So, as I was passing Gammelgarden on Tuesday afternoon, I thought about how the early pioneers must have felt back in the 1800s when they settled in the area. One of the buildings at Gammelgarden Immigrant Hus - was actually at a different location before being moved to the organization's property.
Gammelgarden said that "the exact construction date of this house is unknown, but the original land patent is dated 1855. It was used as a home until the early 1900's and then was used as a granary .... The building was donated to Gammelgården in 1985 when it was moved from its original site on Bone Lake.
"Exterior siding added 1996 (if you look at the lower right side of the picture, there's a section of the original siding that is revealed and covered with plexiglass)."
As the wind blew across the open land, it was bone-chilling. Seeing the open spaces between the slats on the home gave a very different perspective of how determined those early settlers must have been to make it through frigid Minnesota winters.
Given that parents often had more children who helped provide needed help with farming and livestock duties, the small space of this home would have been challenging - both from space and relational standpoints.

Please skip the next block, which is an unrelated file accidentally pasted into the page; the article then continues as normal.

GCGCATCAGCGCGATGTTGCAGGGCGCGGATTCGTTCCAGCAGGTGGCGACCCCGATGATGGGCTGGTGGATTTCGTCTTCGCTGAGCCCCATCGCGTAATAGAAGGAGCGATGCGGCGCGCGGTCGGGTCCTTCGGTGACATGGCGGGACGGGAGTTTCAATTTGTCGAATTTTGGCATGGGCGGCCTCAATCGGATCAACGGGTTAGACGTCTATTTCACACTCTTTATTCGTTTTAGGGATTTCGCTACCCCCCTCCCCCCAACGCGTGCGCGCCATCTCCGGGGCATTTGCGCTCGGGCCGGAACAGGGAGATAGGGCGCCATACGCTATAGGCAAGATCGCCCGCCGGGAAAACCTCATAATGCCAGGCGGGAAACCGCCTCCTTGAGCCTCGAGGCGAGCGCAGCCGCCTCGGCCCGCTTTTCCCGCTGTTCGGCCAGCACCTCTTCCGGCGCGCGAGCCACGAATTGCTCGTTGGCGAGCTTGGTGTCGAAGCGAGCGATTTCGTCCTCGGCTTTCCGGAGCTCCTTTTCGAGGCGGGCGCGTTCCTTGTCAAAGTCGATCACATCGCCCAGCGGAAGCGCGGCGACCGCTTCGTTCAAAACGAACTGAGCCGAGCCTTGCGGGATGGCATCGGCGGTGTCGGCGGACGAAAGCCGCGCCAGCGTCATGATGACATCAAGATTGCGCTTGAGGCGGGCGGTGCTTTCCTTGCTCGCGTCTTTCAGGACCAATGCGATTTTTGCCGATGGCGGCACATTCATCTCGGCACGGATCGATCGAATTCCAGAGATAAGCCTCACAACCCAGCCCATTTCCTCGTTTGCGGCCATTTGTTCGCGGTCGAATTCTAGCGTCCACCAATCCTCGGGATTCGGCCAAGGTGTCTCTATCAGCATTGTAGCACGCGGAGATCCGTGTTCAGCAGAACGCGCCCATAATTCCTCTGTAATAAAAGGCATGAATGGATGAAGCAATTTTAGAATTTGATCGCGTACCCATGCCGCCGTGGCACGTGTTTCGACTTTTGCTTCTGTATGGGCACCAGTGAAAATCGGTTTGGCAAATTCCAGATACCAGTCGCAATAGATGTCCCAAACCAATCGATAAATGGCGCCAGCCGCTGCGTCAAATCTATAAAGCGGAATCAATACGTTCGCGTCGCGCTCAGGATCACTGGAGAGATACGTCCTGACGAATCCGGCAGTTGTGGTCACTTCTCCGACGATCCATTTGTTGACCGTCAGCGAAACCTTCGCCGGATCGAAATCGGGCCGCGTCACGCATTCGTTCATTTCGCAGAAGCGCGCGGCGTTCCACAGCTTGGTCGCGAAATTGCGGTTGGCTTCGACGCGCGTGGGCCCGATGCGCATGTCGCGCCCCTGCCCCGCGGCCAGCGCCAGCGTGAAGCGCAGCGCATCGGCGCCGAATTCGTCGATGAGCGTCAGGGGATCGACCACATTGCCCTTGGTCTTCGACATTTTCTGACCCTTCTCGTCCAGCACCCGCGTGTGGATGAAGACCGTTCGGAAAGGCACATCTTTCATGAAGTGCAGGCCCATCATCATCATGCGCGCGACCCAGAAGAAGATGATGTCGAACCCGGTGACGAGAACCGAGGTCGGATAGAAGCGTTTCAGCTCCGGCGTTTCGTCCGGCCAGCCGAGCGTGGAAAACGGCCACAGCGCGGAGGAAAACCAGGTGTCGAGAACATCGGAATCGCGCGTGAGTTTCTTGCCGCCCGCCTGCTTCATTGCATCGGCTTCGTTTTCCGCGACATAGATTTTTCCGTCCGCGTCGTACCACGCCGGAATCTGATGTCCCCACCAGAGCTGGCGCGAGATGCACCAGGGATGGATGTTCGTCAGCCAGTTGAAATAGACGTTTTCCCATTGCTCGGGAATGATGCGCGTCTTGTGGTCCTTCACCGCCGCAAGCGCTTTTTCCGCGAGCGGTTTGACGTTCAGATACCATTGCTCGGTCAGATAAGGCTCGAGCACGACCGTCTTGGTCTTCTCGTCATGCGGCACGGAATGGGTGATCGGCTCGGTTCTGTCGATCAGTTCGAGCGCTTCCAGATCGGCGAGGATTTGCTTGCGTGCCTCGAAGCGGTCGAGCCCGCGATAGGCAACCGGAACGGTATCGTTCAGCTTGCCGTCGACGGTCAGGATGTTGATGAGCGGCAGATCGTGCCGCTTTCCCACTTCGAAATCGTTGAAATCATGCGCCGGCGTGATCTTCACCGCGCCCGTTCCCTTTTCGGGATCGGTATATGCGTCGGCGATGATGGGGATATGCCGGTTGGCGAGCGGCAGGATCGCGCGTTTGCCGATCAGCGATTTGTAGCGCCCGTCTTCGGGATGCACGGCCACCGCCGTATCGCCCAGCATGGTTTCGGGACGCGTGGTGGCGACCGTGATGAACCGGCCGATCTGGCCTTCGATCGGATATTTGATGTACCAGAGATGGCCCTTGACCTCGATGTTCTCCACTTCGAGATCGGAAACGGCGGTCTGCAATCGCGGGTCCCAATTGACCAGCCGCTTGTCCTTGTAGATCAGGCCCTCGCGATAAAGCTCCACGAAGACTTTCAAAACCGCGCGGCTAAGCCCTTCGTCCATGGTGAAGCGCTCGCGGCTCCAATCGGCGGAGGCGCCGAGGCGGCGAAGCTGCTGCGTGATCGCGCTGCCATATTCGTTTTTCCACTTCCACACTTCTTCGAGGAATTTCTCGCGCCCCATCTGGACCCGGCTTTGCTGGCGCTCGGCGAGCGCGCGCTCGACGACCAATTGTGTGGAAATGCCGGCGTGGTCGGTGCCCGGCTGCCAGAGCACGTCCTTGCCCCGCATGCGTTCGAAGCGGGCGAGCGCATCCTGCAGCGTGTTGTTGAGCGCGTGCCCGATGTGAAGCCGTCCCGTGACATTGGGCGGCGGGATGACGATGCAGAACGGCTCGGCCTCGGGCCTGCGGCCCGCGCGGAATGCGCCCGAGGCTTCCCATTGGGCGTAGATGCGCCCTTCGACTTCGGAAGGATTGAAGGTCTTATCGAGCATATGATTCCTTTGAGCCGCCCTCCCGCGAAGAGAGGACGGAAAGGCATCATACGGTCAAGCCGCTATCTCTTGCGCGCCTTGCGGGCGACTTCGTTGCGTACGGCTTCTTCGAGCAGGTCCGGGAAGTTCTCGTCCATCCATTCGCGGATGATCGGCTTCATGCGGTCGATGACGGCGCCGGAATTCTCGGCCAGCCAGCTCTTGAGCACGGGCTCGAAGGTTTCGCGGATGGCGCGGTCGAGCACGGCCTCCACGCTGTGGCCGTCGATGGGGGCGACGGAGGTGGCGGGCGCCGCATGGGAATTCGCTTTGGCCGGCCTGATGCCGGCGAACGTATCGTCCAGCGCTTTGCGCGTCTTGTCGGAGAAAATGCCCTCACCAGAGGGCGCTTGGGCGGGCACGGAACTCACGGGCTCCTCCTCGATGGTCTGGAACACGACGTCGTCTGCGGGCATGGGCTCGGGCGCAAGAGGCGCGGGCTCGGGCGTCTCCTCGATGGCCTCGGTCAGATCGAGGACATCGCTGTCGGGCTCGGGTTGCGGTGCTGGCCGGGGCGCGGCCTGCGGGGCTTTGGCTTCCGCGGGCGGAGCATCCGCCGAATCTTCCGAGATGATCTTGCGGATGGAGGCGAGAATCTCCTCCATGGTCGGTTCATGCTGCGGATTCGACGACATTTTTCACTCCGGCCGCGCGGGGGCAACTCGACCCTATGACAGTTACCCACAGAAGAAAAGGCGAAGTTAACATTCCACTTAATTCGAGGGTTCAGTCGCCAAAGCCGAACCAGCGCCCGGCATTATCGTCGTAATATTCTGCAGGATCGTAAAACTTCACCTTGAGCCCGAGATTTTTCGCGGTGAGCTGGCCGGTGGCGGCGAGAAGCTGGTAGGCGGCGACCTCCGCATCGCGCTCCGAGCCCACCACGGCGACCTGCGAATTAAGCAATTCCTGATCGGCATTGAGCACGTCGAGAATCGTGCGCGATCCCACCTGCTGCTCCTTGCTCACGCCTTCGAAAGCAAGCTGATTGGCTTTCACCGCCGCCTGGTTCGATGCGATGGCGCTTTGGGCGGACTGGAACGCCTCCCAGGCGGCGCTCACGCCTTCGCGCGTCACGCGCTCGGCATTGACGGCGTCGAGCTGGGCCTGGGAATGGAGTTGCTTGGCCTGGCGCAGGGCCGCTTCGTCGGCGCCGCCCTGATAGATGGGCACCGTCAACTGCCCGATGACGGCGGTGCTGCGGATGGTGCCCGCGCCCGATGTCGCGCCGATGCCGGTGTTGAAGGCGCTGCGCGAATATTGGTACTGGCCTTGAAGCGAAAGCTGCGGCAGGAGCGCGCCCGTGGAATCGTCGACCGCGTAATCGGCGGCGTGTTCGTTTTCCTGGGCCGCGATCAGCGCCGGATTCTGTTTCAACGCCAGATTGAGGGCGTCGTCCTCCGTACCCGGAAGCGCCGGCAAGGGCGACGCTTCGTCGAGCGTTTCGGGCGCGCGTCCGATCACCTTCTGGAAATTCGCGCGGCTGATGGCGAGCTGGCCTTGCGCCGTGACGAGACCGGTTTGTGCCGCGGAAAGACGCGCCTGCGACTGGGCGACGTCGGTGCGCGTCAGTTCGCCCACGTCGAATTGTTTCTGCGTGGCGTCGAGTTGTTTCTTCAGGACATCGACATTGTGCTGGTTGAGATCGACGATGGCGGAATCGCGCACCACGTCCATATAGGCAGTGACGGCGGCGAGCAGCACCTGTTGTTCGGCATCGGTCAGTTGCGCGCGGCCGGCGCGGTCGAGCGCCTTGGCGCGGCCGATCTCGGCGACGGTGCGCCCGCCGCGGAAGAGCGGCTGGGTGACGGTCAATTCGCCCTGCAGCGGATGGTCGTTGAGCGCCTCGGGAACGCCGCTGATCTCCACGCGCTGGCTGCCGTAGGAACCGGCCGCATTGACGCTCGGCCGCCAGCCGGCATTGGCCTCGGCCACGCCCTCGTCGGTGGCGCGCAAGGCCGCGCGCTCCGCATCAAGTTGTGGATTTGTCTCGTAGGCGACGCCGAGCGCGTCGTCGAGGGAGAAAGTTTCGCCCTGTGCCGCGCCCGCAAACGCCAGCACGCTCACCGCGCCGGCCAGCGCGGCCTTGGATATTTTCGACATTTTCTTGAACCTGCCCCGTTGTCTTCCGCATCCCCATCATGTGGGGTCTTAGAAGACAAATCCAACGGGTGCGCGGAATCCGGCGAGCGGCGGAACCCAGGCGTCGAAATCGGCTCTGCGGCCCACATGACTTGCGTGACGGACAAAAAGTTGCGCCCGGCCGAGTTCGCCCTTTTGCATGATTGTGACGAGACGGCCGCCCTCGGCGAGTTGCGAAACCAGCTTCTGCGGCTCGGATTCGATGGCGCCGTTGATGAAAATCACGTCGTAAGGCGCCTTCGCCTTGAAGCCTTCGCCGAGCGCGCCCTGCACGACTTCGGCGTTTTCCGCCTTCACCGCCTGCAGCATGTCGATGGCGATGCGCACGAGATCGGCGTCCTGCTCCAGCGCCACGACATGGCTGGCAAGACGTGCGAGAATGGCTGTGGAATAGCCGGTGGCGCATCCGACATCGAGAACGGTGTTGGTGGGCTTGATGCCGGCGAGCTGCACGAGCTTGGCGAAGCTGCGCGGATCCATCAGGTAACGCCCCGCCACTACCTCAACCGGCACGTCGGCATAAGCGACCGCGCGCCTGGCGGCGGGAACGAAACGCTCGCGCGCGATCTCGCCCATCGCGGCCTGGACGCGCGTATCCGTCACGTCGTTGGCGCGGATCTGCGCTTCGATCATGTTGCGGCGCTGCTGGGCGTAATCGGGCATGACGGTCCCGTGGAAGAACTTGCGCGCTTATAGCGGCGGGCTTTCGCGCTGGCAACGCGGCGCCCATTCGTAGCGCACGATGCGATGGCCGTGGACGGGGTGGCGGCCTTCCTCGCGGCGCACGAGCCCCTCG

In a home no bigger than a one-room cabin, family members had to get along. There wasn't a lot of space where they could retreat or escape to if they needed a break from each other.
Another home at Gammelgarden is much larger. In fact, it was considered a large house at the time with four bedrooms and a hand pump in the home (although it didn't have a furnace or plumbing).
Window on the side of Präst Hus.
The wood trim around the windows and door are painted a pale blue.
I like the reflection of the wooden fence in the window.
According to the Gammelgarden website, the Präst Hus was "built in 1868 as the first parsonage for the Elim Congregation. Pastors L. 0. Lindh and Eric Hedeen and families lived in the Präst Hus which was sold in 1884 to Peter Magnus Nelson, his wife Lovisa Marie Petersdotter Nelson, and their children, Josephine, Axel, and Annie who was 13 weeks old.
"Annie lived in the house until she was 88 years old and sold the property back to Elim for $7,500 in 1970. This is the oldest existing parsonage in Minnesota."
There were so many other interesting structures and things to see at Gammelgarden in the winter. One of the things that captured my eye was this little wood shed. It overlooks a little creek/wetland area.
One more thing that was interesting to see was the windmill. The windmill at Gammelgarden is attached to a water pump. I didn't test to see if it worked or not during the winter, but as the wind blew the top moved around and squeaked...loudly.
It reminded me of stories my Dad use to tell me about growing up on a farm, and having to use an outdoor hand pump for water. Simple things we take for granted these days, people had to work hard to get 70+ years ago.
Walking around Gammelgarden on a windy and very crisp day was a good reminder to appreciate the little things...the simple things...that make daily life easier; and to be grateful for a warm place to live, especially on cold winter days.